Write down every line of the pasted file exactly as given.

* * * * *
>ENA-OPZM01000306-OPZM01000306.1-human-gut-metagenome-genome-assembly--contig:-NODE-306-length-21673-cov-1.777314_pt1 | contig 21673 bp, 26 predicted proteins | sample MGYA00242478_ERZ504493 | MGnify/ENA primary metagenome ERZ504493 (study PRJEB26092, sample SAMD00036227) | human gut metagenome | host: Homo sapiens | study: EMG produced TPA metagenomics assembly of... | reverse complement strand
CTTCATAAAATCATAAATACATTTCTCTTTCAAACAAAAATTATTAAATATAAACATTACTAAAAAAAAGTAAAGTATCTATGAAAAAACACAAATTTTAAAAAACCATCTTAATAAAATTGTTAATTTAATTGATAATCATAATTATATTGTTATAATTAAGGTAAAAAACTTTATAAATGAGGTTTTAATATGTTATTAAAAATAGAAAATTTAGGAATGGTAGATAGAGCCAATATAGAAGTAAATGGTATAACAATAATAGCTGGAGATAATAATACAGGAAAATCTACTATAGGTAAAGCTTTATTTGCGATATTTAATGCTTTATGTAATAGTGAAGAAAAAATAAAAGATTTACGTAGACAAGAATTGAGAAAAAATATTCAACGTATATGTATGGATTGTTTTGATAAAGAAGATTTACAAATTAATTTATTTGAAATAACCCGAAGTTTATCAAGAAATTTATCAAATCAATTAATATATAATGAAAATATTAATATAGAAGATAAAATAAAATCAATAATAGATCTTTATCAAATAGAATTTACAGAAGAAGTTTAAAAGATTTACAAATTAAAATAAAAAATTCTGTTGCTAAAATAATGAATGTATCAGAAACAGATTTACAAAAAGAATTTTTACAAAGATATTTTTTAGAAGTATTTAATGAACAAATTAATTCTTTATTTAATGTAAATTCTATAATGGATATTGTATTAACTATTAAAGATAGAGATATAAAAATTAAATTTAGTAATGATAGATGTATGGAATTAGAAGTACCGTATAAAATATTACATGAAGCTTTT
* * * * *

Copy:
>ENA-OPZM01000306-OPZM01000306.1-human-gut-metagenome-genome-assembly--contig:-NODE-306-length-21673-cov-1.777314_pt1 | contig 21673 bp, 26 predicted proteins | sample MGYA00242478_ERZ504493 | MGnify/ENA primary metagenome ERZ504493 (study PRJEB26092, sample SAMD00036227) | human gut metagenome | host: Homo sapiens | study: EMG produced TPA metagenomics assembly of... | reverse complement strand
CTTCATAAAATCATAAATACATTTCTCTTTCAAACAAAAATTATTAAATATAAACATTACTAAAAAAAAGTAAAGTATCTATGAAAAAACACAAATTTTAAAAAACCATCTTAATAAAATTGTTAATTTAATTGATAATCATAATTATATTGTTATAATTAAGGTAAAAAACTTTATAAATGAGGTTTTAATATGTTATTAAAAATAGAAAATTTAGGAATGGTAGATAGAGCCAATATAGAAGTAAATGGTATAACAATAATAGCTGGAGATAATAATACAGGAAAATCTACTATAGGTAAAGCTTTATTTGCGATATTTAATGCTTTATGTAATAGTGAAGAAAAAATAAAAGATTTACGTAGACAAGAATTGAGAAAAAATATTCAACGTATATGTATGGATTGTTTTGATAAAGAAGATTTACAAATTAATTTATTTGAAATAACCCGAAGTTTATCAAGAAATTTATCAAATCAATTAATATATAATGAAAATATTAATATAGAAGATAAAATAAAATCAATAATAGATCTTTATCAAATAGAATTTACAGAAGAAGTTTAAAAGATTTACAAATTAAAATAAAAAATTCTGTTGCTAAAATAATGAATGTATCAGAAACAGATTTACAAAAAGAATTTTTACAAAGATATTTTTTAGAAGTATTTAATGAACAAATTAATTCTTTATTTAATGTAAATTCTATAATGGATATTGTATTAACTATTAAAGATAGAGATATAAAAATTAAATTTAGTAATGATAGATGTATGGAATTAGAAGTACCGTATAAAATATTACATGAAGCTTTT